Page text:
A year’s worth of artistic progress in a capital city is not easily summed up. There are many things I will likely miss, not only because so much has happened, but also because this issue marks the end of my first year as arts editor of City Pulse.

My growing pains were likely obvious as I learned the ropes, but keeping up with Lansing’s multi-faceted cultural life is a pleasure as well as a challenge. While our next issue will be looking ahead to 2019, now is a good time to look back at an eventful 2018.

Mayor Andy Schor’s Arts and Culture Commission, featuring a devoted score of local figures invested in different mediums of art, began its first series of meetings in the fall. A liaison with the city has been a long-held goal in the arts community, and the commission marks an increasingly urgent level of attention to the cultural side of Lansing from city government.

Schor also oversaw the increasingly lavish Pride rally in June for his first time in office. The day saw several thousand converge downtown in support of the LGBTQIA community in the face of sweltering humidity.

The Wharton Center continued to bring major theater productions to town, including “The Lion King” in July and the muchhyped sequel to “Phantom of the Opera,” “Love Never Dies” in October. Wharton was also able to secure the obvious crown jewel of the season, “Hamilton,” which graces the stage in May.

Controversy crept into Greater Lansing’s deep-rooted folk scene when the longstanding Great Lakes Folk Festival was uprooted by the MSU Museum in March, as part of sea change led by new director Mark Auslander. The bubbling resentment and desire to uphold the law of “the show must go on” birthed the Eastside Folklife Festival, which took place this summer at the Allen Neighborhood Center.

Despite Auslander stating Great Lakes Folk Festival would be revamped for 2019, one of the fest’s original directors, Marsha MacDowell, said the festival is “history.” While MacDowell thanked the Allen Neighborhood Center, calling the experience “fantastic,” she added that it’s unlikely Eastside Folklife will have a direct follow-up in 2019.

Regardless, the Ten Pound Fiddle nourishes the folk scene with a line of concerts and community sings has gone on strong, and will continue to do so into next year.

The Capital City Film Festival acquired some national attention as one of MovieMaker Magazine’s 25 “Coolest Film Festivals in the World.” The festival also branched out in April to include a host of live shows, including an intense performance at the Avenue Café from critically acclaimed Detroit noise rock group ADULT. The Capital City Comic-Con also saw a bump in attendance, thanks to being scheduled during MSU’s fall semester.

The MSU Broad Art Museum expanded its operation to the other side of Grand River Avenue, officially opening the long-anticipated Broad Art Lab in May. The space has given the museum opportunities to host workshops, smaller community exhibits and, finally, allowed it to dole out some of historic pieces from the fabled Kresge collection.

Art Lab’s “Open Call” has a community focus with an onsite suggestion area that asks for people to suggest new ideas for future programs.

Meanwhile, the Broad Museum itself displayed works from Andy Warhol and featured exhibits by world-renowned artists such as David Lamelas and Michael Parmentier.

Theresa Rosado’s creative space Casa de Rosado spent 2018 hosting several bold exhibits that explored marginalized identities, and subversive forms of artwork. A particular highlight was January’s “Black Velvet: A Rasquache Aesthetic,” curated by Diana Rivera and Elena Herrada, which ran a gamut of black velvet paintings done by Latinx artists in January.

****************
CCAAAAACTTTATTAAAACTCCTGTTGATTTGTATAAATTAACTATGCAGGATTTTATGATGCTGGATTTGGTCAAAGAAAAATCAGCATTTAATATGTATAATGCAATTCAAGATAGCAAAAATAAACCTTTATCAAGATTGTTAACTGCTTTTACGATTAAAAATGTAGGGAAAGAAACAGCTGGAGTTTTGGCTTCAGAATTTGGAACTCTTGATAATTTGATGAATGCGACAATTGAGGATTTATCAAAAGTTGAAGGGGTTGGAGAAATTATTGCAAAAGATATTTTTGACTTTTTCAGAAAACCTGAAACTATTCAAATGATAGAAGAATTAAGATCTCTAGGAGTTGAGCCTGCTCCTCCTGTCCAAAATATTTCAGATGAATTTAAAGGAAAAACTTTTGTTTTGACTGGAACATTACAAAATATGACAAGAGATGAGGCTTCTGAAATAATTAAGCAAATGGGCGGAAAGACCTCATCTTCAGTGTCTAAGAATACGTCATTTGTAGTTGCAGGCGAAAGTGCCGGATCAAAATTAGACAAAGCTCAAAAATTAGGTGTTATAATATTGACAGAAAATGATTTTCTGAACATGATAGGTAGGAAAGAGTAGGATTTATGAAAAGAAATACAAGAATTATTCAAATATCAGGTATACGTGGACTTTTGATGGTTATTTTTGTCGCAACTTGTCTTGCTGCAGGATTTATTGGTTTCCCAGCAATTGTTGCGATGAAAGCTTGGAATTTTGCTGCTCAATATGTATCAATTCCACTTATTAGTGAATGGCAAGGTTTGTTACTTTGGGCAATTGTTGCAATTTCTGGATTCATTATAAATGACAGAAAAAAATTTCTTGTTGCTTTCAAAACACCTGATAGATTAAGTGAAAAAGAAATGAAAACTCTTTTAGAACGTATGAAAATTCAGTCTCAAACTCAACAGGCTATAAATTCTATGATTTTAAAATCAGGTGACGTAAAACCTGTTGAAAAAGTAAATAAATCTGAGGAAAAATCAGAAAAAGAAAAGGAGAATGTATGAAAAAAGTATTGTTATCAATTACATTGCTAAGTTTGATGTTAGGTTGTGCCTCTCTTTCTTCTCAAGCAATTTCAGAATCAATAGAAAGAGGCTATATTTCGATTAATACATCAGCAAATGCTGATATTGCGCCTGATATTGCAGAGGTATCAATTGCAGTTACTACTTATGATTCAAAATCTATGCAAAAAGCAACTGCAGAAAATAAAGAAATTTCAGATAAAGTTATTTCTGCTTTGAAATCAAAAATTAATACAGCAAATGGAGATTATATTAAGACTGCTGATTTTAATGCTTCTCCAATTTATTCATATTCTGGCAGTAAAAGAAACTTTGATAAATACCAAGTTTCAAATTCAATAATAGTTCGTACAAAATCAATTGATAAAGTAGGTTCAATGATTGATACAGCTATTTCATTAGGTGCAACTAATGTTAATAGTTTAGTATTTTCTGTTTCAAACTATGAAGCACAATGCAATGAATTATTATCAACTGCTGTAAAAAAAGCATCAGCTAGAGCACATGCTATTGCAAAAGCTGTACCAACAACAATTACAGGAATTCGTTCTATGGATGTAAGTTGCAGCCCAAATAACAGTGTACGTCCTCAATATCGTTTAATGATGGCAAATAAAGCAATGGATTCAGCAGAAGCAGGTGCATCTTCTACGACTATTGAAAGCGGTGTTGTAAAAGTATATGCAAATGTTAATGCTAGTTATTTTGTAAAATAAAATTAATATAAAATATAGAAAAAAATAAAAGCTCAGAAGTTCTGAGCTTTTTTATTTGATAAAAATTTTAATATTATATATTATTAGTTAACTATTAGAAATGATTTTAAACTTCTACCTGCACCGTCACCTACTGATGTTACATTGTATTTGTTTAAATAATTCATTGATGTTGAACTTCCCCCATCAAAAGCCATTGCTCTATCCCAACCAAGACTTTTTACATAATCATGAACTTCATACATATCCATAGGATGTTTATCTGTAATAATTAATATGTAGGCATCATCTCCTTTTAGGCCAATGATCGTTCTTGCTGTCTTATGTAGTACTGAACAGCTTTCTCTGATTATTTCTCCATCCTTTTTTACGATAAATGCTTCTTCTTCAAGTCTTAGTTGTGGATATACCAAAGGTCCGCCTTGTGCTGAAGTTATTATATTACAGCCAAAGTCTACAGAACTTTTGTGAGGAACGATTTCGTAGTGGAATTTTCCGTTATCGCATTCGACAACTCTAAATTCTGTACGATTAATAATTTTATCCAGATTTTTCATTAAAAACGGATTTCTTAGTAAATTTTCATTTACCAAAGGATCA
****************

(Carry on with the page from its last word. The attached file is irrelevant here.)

“The gallery walls proved themselves to be more than a showcase of art,” Rosado said. “They’ve grown into a social platform putting forth discussions, thoughts and movements.”

Efforts to beautify Lansing through public art continued with special highlights coming from the summer ArtPath Project on the River Trail, featuring sculptures of slumped over figures made from water bottles symbolic of the Flint water crisis, the eastside Michigan Avenue mural commemorating Emil’s Restaurant and other bygone places by Brian Whitfield and the freshly unveiled Old Town mural by Nanibah Chacon.

However, the push to get a sculpture at the roundabout on Washington Square and Michigan Avenue continues to prove evasive.

A $100,000 fundraising initiative by the Capital Region Community Foundation has been put on the back burner after public consensus failed to agree on any of the four poorly received finalists that were up for consideration.

A new music venue, also dubbed a creative incubator by its management, was brought to Lansing in May – “The Fledge.”

“Thank you, Lansing, for making our brain bigger,” owner Jerry Norris said. Since May, the Fledge has helped 6 companies from the neighborhood and several non-profits get started. Community-based projects have built out garden space, an indoor pond and plant room, hundreds of pieces of art, a public computer lab, and music studios.

A much-needed alternative to the Common Ground music festival was introduced in the form of June’s Three Stacks Music Festival, put together by local booking company Fusion Shows. The focus was largely on more independent names like Against Me, Murder By Death and Screaming Females.

“It was a little lighter than we’d hoped, attendance-wise, but it felt really great, was embraced by the neighborhood and by the city, and all reviews we got were super positive,” Nate Dorough of Fusion Shows said.

“We were really proud of the lineup and the ethic, and we are definitely coming back in 2019.”

Hosted in the city streets of REO Town, Three Stacks gave us another reason to keep an eye on an increasingly bountiful neighborhood. REO Town, you are stealing the show as one of Lansing’s cultural hotspots.